Other galleries include Cube Gallery (cubegallery.ca), Wall Space Gallery and Framing (wallspacegallery.ca), Orange Art Gallery (orangeartgallery.ca), La Petite Mort Gallery (lapetitemortgallery.com), Galerie St. Laurent + Hill (galeriestlaurentplushill.com), Terence Robert Gallery (terencerobertgallery.com), Patrick Mikhail Gallery (patrickmikhailgallery.com) and Wallack Galleries (wallackgalleries.com).

HANG IN THERE

It may seem like there’s a lot to think about when it comes to art, not the least of which is how to hang it. But hang in there and use the following guidelines for a headache-free experience.

If you have a lot of art, consider turning one wall into a gallery as mentioned. To create continuity, use similar frames for this gallery wall — by simply reframing you can create a spectacular look. A gallery wall may include art that is hung high and low, however, remember not to hang solo or focus pieces too high as you will see and enjoy them more at a lower height.

If you’ve moved from a house and have a lot of art, you may find it doesn’t look quite the same in your condo. But don’t despair — reframing your art can be a great way to freshen up the look and renew your appreciation of the work. Different frames and gorgeous mattes with filets will not only change the look of the artwork but may also better suit the new rooms and lighting patterns of your condo.

On the flip side, if you don’t have any art, consider investing in some large pieces that may fill up a focal wall and add colour to a minimalist condo that has minimum furniture. Sometimes artwork can change the look of a space more than furniture.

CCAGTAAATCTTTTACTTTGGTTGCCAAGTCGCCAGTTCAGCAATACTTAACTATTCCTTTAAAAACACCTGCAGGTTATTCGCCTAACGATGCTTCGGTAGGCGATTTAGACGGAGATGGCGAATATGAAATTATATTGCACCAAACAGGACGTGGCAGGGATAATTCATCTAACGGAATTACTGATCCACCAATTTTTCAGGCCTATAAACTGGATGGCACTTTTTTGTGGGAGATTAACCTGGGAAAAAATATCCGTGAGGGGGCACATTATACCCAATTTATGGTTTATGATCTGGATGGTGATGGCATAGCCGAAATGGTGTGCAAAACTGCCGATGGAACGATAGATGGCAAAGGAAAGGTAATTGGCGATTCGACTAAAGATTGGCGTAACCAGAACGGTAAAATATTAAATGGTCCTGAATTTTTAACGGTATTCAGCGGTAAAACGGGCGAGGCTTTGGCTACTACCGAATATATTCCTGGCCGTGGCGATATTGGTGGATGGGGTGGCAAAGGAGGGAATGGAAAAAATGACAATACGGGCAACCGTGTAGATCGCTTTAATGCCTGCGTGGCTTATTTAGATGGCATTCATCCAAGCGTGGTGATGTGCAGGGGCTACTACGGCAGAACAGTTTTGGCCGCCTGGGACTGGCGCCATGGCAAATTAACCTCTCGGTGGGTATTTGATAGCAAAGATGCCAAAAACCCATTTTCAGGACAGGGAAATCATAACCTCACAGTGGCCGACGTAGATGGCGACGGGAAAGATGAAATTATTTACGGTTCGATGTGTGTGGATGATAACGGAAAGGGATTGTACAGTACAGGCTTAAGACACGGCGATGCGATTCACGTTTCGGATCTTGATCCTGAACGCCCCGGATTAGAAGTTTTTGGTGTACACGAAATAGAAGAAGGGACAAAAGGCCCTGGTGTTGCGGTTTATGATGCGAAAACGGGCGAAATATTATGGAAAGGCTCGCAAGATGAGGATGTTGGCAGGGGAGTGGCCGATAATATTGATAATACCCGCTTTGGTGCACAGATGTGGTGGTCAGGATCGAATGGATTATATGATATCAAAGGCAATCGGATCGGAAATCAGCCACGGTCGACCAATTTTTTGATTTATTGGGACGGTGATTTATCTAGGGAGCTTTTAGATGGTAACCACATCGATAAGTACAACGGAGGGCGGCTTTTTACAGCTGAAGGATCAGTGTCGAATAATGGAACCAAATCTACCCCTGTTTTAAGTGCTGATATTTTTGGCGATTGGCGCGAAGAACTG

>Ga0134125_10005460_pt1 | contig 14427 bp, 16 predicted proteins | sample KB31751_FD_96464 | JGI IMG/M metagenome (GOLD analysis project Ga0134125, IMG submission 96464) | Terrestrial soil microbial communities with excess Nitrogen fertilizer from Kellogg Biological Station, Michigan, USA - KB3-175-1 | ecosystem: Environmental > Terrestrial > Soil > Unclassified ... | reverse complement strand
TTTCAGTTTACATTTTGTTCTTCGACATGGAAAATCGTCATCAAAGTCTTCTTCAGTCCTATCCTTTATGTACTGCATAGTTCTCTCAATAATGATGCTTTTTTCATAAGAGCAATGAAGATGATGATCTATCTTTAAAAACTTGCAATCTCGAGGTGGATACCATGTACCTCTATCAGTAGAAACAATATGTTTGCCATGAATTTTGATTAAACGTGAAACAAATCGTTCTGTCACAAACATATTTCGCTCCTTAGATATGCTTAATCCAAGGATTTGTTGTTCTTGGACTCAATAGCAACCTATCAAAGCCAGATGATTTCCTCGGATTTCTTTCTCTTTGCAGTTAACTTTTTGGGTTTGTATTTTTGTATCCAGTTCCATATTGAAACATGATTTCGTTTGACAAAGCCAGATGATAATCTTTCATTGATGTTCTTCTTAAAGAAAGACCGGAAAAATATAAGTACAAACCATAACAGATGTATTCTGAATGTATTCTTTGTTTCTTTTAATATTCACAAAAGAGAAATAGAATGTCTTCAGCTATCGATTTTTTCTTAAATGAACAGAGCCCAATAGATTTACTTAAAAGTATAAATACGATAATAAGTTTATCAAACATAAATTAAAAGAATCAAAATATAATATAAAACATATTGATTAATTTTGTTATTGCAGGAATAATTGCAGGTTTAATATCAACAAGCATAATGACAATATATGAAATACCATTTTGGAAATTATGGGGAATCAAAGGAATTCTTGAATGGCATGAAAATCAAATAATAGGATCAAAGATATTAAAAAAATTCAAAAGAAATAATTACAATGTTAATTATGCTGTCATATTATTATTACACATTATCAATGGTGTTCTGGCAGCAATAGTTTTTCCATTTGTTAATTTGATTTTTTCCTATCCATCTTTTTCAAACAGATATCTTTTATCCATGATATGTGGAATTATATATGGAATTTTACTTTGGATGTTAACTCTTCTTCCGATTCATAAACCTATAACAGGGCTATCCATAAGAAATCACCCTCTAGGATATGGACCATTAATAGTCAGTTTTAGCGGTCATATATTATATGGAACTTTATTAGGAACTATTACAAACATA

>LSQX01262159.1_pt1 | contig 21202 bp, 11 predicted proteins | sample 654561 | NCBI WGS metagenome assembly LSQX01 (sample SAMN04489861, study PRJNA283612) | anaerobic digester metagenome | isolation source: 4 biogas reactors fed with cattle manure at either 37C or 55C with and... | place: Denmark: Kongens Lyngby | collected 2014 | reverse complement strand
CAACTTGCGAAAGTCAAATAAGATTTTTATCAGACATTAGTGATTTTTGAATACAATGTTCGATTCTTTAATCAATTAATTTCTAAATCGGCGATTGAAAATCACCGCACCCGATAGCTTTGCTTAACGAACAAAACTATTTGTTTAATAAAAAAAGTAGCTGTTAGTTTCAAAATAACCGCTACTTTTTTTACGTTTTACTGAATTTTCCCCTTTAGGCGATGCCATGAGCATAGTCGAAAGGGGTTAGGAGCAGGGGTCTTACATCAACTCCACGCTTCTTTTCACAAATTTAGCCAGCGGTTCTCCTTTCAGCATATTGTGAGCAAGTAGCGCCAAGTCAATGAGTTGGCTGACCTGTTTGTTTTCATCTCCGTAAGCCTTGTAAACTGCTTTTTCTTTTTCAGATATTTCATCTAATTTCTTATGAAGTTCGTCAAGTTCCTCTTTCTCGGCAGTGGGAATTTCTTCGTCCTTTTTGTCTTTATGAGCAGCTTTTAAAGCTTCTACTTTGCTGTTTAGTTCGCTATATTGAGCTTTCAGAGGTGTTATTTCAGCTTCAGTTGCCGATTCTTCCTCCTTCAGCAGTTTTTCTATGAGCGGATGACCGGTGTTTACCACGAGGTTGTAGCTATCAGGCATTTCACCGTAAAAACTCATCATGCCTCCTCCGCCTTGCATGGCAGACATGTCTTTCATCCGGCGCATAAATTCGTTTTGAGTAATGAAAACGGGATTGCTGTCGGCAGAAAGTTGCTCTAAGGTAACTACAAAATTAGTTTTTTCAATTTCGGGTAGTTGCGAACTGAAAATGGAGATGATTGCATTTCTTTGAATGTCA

CHEAP CHIC

Framed posters and blown-up photographs also count as art. If you have taken beautiful landscape photos in Costa Rica or absolutely adore The Godfather, consider framing your photos or purchasing classic movie or theatre posters. Large mats and ornate frames can make a poster look like an expensive focal piece. Also consider framing multiple posters or photographs and hanging them near one another for consistency. The National Gallery of Canada bookstore carries wonderful art museum posters that, when elaborately framed, can be sensational.

Though outfitting your condo with art may seem like a daunting task with many steps, it will definitely be worth the effort and investment. Decorating the walls will elevate the space from a condo unit to home sweet home. Artwork will not only help express your personality and serve as something you can enjoy every day, but it will also tie your furnishings together. So visit our local galleries and have some fun with art.

Marilyn Wilson has been selling real estate for more than 23 years and owns Marilyn Wilson Dream Properties Inc. Brokerage in Ottawa, an Exclusive Affiliate of Christie’s International Real Estate. She can be reached through dreamproperties.com or follow her on Twitter: @marilyn_wilson.

Copyright (c) The Ottawa Citizen